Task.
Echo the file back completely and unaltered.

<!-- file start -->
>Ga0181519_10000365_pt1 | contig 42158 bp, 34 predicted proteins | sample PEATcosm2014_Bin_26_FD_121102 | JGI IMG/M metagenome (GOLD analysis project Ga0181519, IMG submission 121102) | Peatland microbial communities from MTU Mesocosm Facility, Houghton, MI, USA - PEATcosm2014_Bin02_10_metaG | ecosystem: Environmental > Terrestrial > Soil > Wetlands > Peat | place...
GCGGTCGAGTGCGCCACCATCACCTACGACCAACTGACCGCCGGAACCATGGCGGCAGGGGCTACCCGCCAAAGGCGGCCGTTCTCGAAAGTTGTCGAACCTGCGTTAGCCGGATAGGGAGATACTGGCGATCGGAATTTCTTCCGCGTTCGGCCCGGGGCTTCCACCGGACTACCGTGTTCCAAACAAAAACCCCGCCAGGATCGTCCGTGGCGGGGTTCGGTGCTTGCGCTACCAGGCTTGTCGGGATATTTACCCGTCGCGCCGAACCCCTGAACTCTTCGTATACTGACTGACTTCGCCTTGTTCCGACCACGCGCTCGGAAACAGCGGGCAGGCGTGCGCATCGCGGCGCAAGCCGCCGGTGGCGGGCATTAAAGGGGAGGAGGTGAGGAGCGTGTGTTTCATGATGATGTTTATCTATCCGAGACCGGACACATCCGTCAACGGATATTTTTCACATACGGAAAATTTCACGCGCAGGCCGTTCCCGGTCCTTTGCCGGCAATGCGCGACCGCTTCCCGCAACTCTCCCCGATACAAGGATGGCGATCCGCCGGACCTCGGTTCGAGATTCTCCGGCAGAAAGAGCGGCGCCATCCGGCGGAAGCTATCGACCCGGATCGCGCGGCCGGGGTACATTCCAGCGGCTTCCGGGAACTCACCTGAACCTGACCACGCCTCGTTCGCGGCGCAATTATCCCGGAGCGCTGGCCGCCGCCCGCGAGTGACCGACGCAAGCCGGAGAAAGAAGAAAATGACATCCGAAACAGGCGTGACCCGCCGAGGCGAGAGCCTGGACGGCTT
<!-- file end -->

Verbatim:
>Ga0181519_10000365_pt1 | contig 42158 bp, 34 predicted proteins | sample PEATcosm2014_Bin_26_FD_121102 | JGI IMG/M metagenome (GOLD analysis project Ga0181519, IMG submission 121102) | Peatland microbial communities from MTU Mesocosm Facility, Houghton, MI, USA - PEATcosm2014_Bin02_10_metaG | ecosystem: Environmental > Terrestrial > Soil > Wetlands > Peat | place...
GCGGTCGAGTGCGCCACCATCACCTACGACCAACTGACCGCCGGAACCATGGCGGCAGGGGCTACCCGCCAAAGGCGGCCGTTCTCGAAAGTTGTCGAACCTGCGTTAGCCGGATAGGGAGATACTGGCGATCGGAATTTCTTCCGCGTTCGGCCCGGGGCTTCCACCGGACTACCGTGTTCCAAACAAAAACCCCGCCAGGATCGTCCGTGGCGGGGTTCGGTGCTTGCGCTACCAGGCTTGTCGGGATATTTACCCGTCGCGCCGAACCCCTGAACTCTTCGTATACTGACTGACTTCGCCTTGTTCCGACCACGCGCTCGGAAACAGCGGGCAGGCGTGCGCATCGCGGCGCAAGCCGCCGGTGGCGGGCATTAAAGGGGAGGAGGTGAGGAGCGTGTGTTTCATGATGATGTTTATCTATCCGAGACCGGACACATCCGTCAACGGATATTTTTCACATACGGAAAATTTCACGCGCAGGCCGTTCCCGGTCCTTTGCCGGCAATGCGCGACCGCTTCCCGCAACTCTCCCCGATACAAGGATGGCGATCCGCCGGACCTCGGTTCGAGATTCTCCGGCAGAAAGAGCGGCGCCATCCGGCGGAAGCTATCGACCCGGATCGCGCGGCCGGGGTACATTCCAGCGGCTTCCGGGAACTCACCTGAACCTGACCACGCCTCGTTCGCGGCGCAATTATCCCGGAGCGCTGGCCGCCGCCCGCGAGTGACCGACGCAAGCCGGAGAAAGAAGAAAATGACATCCGAAACAGGCGTGACCCGCCGAGGCGAGAGCCTGGACGGCTT